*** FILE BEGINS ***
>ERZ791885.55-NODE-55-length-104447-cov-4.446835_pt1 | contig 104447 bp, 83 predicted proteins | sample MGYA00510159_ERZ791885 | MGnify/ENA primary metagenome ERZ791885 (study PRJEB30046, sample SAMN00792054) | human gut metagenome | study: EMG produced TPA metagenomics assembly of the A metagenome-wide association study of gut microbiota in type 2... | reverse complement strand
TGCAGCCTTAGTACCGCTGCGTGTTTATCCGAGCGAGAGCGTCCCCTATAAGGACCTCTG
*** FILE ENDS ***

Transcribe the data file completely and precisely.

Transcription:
>ERZ791885.55-NODE-55-length-104447-cov-4.446835_pt1 | contig 104447 bp, 83 predicted proteins | sample MGYA00510159_ERZ791885 | MGnify/ENA primary metagenome ERZ791885 (study PRJEB30046, sample SAMN00792054) | human gut metagenome | study: EMG produced TPA metagenomics assembly of the A metagenome-wide association study of gut microbiota in type 2... | reverse complement strand
TGCAGCCTTAGTACCGCTGCGTGTTTATCCGAGCGAGAGCGTCCCCTATAAGGACCTCTG